Tags: kardashev | science | climate

Humanity's Next Step: Riches, Energy and Boundless Future

Humanity's Next Step: Riches, Energy and Boundless Future
(Sergey Khakimullin/Dreamstime.com)

By Wednesday, 28 August 2019 04:02 PM Current | Bio | Archive

The renowned Russian astronomer, Nikolai Kardashev, recently passed away on August 3, 2019.

His vision of the future of civilization stands in stark contrast to the inexplicable and manic obsession with the series of oft-repeated worldwide panics and mass-disaster predictions of the last century — none of which, of course, have come to pass.

Over the last hundred years, millions and billions have run for cover from Halley’s Comet’s tail, a population bomb, peak oil shortages, global mass starvation, ozone holes, Y2K, a coming ice age, and now are being mesmerized into imagining they’ll be undone by the very carbon dioxide they exhale.

Future historians may wonder if something happened to cloud the collective intelligence of the world’s population in the 20th and 21st centuries, since no matter how many outrageous false alarms have been set off it’s as if the memory and ludicrousness of the previous imaginary doomsday that never dawned is constantly wiped away so the next apocalyptic deadline can take its place. Mankind’s prospects, in fact expanding as never before, are completely ignored by the bizarrely fatal view of a non-future the panic mongers somehow successfully peddle. Nonetheless, the professional pessimists have it backwards, as off as wrong can be, because a true “golden age” of mankind shouldn’t be far over the horizon.

Humanity in the coming decades and centuries is set to exploit boundless, incalculably rich, never-ending panoply of new territories, energies, and opportunities. The world’s oceans — daily soaking up the equivalent of 250 billion barrels of petroleum in heat energy, and covering more than three quarters of the surface area of the planet — are one such venue which will keep mankind busy for quite some time. Even this mammoth new zone of exploration and exploitation is a baby step compared to what awaits our race in space however.

The new regions and resources to be exploited on just the low-hanging fruit of the Solar System — the Moon, Mars, Asteroid Belt, Europa and Titan — should keep countless generations not only occupied, but working non-stop for millennia just to keep pace with reaping the torrent of treasure from extraterrestrial assets sufficient to boggle the mind.

Considering the iron alone in just the Asteroid Belt, there is ample quantity for the girders to construct a ten-story skyscraper over the entirety of planet Earth. The amounts of gold, silver, platinum, copper, and every other category of metal and vital resource is there as well, and in equally staggering proportions.

Those naysayers and handwringers who wonder how long Earth’s petroleum and natural gas may last suffer from a truly monumental myopia, as just one of Saturn’s satellites, Titan, has lakes and shallow seas of methane. It literally rains methane on Titan. This moon alone possesses hundreds of times the estimated entire global quantity of natural gas on Earth.

Insofar as energy is concerned, we are on the cusp of putting that supposed worry in the rear-view mirror and forever. The greatest nations on the planet have been engaged in a furious race to get the first fusion reactor up and running over these last decades. Real progress has been made lately and more than a few sanguine experts who should be in the know are mostly in agreement that fusion reactors could be a reality around 2050 or 2060.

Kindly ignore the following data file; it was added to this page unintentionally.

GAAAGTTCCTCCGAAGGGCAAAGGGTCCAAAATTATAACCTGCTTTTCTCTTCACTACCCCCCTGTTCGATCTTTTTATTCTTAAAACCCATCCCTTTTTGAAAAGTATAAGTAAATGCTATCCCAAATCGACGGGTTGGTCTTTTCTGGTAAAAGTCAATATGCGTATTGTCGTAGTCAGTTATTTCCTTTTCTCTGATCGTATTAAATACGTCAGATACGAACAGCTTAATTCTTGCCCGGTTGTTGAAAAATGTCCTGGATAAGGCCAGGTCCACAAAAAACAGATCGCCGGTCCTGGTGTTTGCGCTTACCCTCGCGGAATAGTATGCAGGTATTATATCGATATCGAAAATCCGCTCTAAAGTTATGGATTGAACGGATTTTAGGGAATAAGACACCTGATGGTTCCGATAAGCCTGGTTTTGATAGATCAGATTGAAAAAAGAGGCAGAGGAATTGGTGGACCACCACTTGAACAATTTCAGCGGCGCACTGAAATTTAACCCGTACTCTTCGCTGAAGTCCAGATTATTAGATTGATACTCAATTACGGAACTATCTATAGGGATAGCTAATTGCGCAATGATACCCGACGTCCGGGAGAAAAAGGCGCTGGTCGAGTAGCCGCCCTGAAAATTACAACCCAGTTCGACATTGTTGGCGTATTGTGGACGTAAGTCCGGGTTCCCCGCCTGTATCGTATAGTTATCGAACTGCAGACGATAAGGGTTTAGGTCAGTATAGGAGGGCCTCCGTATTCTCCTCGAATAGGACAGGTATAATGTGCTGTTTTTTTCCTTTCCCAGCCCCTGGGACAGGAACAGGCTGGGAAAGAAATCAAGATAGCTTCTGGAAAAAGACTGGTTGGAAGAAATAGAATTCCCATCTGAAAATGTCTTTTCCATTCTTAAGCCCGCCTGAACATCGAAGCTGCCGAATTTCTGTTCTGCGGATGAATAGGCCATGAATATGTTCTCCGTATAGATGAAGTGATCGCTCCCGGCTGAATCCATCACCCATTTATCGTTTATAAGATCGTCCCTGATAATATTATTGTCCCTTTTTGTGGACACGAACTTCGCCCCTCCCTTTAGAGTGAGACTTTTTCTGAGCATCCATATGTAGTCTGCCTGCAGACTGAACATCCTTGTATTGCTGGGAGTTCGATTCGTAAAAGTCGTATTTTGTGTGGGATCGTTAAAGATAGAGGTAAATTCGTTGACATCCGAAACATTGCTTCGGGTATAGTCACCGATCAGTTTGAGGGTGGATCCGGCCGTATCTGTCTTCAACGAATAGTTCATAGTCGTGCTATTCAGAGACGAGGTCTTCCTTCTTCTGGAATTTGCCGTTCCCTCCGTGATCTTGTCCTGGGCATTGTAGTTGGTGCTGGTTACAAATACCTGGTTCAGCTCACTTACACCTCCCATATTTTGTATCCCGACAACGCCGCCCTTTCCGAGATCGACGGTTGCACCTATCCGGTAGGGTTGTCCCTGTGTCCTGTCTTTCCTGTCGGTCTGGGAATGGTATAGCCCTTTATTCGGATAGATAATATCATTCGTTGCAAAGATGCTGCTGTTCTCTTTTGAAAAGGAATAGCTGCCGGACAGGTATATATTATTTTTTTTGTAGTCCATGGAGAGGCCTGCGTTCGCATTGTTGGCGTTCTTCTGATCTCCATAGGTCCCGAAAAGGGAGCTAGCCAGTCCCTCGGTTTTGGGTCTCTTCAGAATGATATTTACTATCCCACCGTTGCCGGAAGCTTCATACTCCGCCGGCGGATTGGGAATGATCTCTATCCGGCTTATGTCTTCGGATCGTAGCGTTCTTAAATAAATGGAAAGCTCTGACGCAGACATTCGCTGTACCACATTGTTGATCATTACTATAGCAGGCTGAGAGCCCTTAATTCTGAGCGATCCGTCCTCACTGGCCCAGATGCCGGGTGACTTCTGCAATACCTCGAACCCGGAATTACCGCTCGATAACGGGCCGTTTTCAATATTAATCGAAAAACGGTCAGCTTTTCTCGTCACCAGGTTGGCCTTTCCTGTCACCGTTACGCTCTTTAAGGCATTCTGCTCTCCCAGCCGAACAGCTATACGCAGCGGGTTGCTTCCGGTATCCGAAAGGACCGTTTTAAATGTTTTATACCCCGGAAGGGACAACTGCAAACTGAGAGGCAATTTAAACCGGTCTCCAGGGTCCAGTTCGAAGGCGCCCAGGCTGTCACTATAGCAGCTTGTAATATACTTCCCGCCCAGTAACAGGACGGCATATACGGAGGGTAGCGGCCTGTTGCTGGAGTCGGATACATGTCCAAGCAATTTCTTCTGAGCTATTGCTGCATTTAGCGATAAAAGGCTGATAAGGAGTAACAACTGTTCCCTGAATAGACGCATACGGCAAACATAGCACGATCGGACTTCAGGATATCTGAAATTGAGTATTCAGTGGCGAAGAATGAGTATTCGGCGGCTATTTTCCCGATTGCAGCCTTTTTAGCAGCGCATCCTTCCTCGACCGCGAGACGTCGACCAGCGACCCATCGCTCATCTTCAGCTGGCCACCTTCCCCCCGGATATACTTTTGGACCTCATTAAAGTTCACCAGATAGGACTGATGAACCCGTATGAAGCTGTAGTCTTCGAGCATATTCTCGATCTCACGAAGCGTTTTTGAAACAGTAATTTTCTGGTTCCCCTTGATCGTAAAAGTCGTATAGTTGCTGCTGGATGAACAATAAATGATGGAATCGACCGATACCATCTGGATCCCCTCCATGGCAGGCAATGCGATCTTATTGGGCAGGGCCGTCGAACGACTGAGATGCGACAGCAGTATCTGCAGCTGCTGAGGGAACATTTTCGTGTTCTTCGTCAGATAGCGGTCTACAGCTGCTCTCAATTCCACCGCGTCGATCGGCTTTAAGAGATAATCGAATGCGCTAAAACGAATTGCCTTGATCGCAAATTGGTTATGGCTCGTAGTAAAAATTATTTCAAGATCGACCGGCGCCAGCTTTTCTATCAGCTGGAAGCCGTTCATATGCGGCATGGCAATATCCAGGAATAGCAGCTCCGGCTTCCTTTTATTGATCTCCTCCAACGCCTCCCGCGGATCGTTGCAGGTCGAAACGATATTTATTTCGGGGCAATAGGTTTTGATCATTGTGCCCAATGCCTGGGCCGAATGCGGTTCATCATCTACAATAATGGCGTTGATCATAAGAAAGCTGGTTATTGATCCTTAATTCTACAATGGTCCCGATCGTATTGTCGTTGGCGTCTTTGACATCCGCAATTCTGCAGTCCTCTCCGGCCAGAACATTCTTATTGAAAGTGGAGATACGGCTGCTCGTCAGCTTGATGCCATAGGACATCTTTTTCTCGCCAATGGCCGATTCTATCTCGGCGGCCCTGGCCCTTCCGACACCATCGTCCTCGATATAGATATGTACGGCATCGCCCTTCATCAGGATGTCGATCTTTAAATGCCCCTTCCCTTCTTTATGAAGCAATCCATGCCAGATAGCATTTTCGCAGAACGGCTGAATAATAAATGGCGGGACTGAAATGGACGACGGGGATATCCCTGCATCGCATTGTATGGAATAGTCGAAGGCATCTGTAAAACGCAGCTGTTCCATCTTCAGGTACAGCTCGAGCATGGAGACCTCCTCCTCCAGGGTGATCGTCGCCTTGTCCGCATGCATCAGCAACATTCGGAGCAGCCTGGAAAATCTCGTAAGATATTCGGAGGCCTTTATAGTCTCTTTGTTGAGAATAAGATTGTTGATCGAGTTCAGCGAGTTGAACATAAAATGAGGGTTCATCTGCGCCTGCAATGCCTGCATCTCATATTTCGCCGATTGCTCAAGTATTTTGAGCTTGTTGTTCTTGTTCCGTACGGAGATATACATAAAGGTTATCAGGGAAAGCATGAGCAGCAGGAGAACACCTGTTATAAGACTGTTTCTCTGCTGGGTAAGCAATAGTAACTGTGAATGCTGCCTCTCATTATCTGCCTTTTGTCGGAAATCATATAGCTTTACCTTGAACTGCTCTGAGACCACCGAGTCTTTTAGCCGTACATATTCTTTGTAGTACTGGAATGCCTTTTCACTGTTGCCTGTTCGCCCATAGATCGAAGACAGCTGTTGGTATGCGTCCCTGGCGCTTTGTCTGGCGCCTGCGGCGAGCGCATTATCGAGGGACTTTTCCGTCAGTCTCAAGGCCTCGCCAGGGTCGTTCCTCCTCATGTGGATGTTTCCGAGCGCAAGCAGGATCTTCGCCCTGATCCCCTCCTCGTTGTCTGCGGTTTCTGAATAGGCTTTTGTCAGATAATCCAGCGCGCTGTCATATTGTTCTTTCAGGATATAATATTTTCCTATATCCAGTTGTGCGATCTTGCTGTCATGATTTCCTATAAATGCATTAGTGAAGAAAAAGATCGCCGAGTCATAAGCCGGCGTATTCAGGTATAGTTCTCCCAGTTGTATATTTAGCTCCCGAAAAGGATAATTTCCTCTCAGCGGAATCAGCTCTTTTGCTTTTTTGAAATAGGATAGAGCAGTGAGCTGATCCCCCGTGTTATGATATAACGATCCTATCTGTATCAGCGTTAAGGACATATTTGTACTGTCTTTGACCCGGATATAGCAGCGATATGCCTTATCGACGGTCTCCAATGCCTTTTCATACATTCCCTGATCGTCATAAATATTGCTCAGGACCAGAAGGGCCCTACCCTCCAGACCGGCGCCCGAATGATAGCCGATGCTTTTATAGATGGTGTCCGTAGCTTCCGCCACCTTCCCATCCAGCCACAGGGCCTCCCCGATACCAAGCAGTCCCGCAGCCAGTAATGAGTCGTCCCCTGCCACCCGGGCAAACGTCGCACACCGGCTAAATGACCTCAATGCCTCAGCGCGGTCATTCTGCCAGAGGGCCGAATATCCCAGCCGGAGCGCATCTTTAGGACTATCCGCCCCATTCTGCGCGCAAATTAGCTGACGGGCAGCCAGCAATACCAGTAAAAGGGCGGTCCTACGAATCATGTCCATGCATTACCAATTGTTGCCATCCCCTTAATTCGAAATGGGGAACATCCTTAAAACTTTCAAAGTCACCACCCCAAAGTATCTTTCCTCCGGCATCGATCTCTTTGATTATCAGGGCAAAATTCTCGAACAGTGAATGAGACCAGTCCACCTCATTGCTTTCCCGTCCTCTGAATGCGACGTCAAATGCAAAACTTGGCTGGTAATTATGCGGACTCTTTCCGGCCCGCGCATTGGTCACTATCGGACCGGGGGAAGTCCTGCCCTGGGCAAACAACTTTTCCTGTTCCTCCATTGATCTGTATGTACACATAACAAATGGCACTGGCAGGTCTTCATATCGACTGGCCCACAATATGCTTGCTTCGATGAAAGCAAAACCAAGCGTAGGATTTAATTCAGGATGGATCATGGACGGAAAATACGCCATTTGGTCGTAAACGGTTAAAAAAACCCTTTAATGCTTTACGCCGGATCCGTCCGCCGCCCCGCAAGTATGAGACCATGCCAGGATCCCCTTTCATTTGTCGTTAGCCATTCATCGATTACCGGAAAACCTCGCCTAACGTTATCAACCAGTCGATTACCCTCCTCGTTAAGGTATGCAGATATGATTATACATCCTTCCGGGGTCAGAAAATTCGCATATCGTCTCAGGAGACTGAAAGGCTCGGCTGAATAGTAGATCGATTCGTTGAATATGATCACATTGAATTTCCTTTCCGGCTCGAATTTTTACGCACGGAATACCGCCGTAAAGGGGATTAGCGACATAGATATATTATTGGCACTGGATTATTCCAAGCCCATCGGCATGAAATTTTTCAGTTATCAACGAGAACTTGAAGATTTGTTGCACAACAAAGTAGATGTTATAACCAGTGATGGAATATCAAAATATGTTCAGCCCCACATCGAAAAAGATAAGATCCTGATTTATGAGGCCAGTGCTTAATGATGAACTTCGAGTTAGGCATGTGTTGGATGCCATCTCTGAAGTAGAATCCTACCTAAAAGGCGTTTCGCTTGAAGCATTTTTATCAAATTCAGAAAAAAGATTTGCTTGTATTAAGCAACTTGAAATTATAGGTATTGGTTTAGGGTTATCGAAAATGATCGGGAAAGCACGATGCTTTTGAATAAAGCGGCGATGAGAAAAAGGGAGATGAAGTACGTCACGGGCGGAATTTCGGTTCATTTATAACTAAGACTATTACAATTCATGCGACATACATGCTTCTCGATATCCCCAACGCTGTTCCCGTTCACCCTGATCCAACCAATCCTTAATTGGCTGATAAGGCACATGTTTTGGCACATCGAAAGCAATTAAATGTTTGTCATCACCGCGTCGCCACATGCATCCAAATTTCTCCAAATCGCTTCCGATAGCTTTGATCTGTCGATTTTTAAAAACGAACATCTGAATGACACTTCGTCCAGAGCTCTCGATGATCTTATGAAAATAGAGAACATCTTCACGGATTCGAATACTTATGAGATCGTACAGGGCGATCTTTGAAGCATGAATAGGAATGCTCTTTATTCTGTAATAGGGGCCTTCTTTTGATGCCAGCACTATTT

Those reactors would be fueled by heavy water, found everywhere, diffused throughout the world’s oceans. No one has ever calculated how long Earth’s supply of heavy water should last churning out electricity by the googleplex-watts. The ballpark figure though would be sometime around the day after forever, or the Wednesday after that.

And then, of course, there is that massive, scorching, brightly glowing orb up in the sky, shining down on all the crowds listening to the current series of sermonizers marketing terror, death, poverty, discord, decay, and failure. Humankind will one day slip a virtual bridle around even such a terrifyingly powerful dynamo as Sol.

Nikolai Kardashev categorized the types of advanced societies that can exist and scientists have adopted his scale: Kardashev I, II, and III civilizations. A Kardashev II culture will have conquered their home sun, placing a Dyson sphere around it, capturing the entire blistering energy of a star. Homo sapiens achieving that feat will put our species on the way to colonizing the galaxy, and finishing that final task, perhaps a half million years from now, becoming what fate has quite plausibly seemed to decree as humanity’s ultimate goal, a Kardashev III civilization, the greatest force in nature.

That is the spectacular and breath-taking future of the human race — not starvation, degradation, apocalypse, decline, starvation, epidemics, mass die-offs, and destruction. Those doomsayers promoting such nonsense should merit what sane societies have always given them: deaf ears.

David Nabhan is a science writer, the author of "Earthquake Prediction: Dawn of the New Seismology" (2017) and three previous books on earthquakes. Nabhan is also a science fiction writer ("Pilots of Borealis," 2015) and the author of many scores of newspaper and magazine op-eds. Nabhan has been featured on television and talk radio all over the world. His website is www.earthquakepredictors.com. To read more of his reports — Click Here Now.

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The renowned Russian astronomer, Nikolai Kardashev, recently passed away on August 3, 2019.
kardashev, science, climate
Wednesday, 28 August 2019 04:02 PM
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